take Bill O'Reilly's show and my show and I'm outselling O'Reilly," Nathan
boasts. "It's doing very well there and at a number of other stations.
It was a lot of fun being [with them]."
hosts sometimes overlook that their show is only as strong
as their affiliates. "They forget that you need to touch
base with these GMs and PDs to [tell them] you appreciate
the fact that they're carrying your program," Nathan
says. "They're allocating hours of their clock to do
that and you can't forget about them. It's a professional
courtesy and, in the case of WKBR, they've actually become
friends. It was a lot of fun seeing them during the primaries."
Someone who could combine Johnny Carson's humor alongside David Frost's seriousness
would, in Nathan's estimation, make a great radio host. "It would have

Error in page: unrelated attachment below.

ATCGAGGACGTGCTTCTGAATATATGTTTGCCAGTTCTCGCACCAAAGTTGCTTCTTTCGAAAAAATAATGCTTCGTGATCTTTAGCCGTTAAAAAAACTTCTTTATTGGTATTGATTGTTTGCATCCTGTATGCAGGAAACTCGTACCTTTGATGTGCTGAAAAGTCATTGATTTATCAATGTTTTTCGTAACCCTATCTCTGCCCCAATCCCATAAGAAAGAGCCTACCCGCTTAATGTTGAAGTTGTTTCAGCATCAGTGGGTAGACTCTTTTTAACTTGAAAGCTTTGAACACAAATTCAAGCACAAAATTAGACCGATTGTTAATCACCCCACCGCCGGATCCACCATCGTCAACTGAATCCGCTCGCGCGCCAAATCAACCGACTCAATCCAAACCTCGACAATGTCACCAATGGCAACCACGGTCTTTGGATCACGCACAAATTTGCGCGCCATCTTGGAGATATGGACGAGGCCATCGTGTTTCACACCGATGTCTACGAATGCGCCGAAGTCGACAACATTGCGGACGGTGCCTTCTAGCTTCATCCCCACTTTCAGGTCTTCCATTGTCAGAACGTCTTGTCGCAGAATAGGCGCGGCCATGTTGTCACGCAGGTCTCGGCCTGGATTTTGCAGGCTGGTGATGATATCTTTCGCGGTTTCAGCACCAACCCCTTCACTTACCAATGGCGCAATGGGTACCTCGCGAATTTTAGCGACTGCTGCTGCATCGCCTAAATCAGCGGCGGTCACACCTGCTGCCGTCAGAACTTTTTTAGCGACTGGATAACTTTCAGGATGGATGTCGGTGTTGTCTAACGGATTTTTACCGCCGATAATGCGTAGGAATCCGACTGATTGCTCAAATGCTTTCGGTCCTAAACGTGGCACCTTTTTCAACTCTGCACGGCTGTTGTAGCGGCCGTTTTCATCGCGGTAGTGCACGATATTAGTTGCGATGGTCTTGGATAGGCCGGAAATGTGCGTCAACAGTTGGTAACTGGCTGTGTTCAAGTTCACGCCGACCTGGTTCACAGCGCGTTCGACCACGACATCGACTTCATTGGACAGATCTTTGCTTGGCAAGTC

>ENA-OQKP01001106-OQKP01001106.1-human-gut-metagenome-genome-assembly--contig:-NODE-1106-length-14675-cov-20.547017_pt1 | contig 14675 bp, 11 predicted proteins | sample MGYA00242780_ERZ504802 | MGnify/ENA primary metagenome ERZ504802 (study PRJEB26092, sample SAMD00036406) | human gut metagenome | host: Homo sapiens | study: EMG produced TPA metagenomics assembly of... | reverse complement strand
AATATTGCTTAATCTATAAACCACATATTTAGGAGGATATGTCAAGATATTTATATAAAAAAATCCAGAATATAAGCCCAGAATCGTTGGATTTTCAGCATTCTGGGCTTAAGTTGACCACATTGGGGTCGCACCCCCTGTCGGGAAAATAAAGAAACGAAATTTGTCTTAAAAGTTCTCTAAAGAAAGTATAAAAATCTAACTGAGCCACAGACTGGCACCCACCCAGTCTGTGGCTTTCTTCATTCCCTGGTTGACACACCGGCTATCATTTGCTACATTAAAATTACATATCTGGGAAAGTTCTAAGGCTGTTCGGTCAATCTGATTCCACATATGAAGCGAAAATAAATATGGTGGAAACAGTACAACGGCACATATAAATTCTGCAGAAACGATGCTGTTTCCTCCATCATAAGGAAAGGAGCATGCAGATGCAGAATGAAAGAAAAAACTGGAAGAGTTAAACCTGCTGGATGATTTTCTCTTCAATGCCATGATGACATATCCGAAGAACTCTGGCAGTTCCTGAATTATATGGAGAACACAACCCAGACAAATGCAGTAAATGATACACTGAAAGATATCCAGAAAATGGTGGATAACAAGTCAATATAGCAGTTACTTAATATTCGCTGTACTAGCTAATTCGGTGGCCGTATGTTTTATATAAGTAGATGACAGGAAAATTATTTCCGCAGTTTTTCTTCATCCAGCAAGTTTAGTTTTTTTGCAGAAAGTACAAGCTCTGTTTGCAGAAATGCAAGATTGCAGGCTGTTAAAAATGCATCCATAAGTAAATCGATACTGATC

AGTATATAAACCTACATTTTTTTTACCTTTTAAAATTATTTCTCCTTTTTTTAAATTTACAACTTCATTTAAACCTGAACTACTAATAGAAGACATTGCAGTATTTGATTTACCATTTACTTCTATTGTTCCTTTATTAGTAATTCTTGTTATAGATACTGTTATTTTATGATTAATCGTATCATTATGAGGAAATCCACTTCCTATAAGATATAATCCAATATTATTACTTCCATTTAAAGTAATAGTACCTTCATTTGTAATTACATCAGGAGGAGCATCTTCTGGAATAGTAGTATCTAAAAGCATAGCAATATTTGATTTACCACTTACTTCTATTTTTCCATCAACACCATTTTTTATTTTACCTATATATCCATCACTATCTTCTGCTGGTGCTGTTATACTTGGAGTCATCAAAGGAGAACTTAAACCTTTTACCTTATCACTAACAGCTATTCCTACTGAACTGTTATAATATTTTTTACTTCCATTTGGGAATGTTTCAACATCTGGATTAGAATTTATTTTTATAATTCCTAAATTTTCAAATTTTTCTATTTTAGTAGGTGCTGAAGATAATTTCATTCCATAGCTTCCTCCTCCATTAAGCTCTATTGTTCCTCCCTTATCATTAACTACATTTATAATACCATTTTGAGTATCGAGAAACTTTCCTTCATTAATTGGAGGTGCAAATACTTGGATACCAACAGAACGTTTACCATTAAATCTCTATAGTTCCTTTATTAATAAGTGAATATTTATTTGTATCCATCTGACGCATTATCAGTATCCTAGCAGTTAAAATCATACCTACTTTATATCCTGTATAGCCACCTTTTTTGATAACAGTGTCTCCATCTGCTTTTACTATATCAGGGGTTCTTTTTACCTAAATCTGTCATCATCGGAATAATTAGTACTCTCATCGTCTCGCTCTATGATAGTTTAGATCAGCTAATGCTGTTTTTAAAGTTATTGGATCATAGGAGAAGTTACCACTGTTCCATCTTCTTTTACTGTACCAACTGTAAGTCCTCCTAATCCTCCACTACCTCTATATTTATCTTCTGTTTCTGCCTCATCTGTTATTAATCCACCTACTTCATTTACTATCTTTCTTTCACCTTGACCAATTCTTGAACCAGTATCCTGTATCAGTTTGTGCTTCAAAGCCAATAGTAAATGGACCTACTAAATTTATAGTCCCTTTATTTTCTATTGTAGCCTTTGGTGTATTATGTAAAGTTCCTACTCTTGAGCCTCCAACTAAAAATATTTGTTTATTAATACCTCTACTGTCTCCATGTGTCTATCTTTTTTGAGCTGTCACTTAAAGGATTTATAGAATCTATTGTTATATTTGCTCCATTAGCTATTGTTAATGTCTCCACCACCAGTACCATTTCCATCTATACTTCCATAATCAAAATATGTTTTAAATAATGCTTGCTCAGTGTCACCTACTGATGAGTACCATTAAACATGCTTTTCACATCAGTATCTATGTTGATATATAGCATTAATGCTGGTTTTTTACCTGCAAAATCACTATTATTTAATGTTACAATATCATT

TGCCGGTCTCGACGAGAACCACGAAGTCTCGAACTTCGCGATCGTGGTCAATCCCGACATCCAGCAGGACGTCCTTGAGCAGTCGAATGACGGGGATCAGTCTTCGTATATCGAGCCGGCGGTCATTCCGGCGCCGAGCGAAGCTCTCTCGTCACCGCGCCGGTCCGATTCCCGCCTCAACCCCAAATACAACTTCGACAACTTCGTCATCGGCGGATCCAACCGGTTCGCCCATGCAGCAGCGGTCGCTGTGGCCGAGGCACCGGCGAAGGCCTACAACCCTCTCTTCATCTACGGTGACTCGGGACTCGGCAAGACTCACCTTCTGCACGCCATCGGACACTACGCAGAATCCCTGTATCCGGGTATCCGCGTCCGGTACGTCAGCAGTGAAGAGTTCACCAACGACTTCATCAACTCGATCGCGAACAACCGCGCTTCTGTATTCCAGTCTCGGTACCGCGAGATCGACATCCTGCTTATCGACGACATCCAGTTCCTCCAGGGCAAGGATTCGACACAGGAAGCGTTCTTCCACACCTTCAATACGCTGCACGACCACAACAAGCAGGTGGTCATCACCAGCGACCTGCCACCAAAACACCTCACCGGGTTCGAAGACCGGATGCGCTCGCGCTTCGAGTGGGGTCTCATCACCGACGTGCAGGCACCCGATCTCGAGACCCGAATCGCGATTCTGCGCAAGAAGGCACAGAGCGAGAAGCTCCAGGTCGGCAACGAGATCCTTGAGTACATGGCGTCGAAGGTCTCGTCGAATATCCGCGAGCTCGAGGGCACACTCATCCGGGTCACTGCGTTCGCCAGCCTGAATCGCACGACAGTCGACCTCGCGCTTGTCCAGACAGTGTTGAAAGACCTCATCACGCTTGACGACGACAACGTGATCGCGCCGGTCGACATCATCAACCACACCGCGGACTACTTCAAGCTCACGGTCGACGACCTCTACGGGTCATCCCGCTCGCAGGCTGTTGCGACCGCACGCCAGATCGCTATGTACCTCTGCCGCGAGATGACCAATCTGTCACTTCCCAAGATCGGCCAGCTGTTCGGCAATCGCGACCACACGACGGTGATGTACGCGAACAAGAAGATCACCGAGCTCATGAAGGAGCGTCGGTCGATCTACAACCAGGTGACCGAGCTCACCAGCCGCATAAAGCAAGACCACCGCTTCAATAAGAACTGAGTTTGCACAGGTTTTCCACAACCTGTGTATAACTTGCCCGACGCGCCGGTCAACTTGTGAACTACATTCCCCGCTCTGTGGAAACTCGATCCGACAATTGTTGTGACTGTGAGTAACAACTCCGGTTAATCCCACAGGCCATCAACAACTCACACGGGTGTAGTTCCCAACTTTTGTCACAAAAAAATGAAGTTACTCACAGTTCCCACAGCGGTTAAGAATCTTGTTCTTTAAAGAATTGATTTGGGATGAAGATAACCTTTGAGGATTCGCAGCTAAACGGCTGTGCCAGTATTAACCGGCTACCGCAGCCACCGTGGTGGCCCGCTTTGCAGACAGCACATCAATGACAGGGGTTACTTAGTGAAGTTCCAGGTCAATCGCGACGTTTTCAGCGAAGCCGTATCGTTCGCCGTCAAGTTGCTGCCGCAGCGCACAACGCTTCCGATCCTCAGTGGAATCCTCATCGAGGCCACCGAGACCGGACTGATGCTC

to be someone who the audience sees as having a good strong grasp of the issues,
but also doesn't mind sharing a lot of laughs along the way."
and high regard for people who've done very well in this
business, he remarks, "Maybe they've attained a degree
of legendary texture to their status and I'm not taking anything
away from them. But I've essentially believed that, looking
at what I'm trying to do, there's really no one I'm going
to emulate. I can't think of anyone [else] who's done this
before. There aren't many angry centrists on the air, who
want to completely privatize social security, but perhaps
socializing medicine. For the most part, I want smaller government
and really see how sensible it is, while at the same time,
I'll fight passionately for social safety issues. This is
a very different kind of tack to take."
In His Sights
Regarding the future, Nathan states, "I love radio and will always do
it. Radio is more layered and allows you to be more in-depth. It's theater
of the mind. You have to keep the cadence and pace going a little bit more.
People in television don't always have to keep the rhetoric going. When they
do, they have the teleprompter for assistance. But I'd like to look at television
again, but not as a reporter. It would be in the capacity as a commentator
or hosting a talk program."
What people are saying about Alan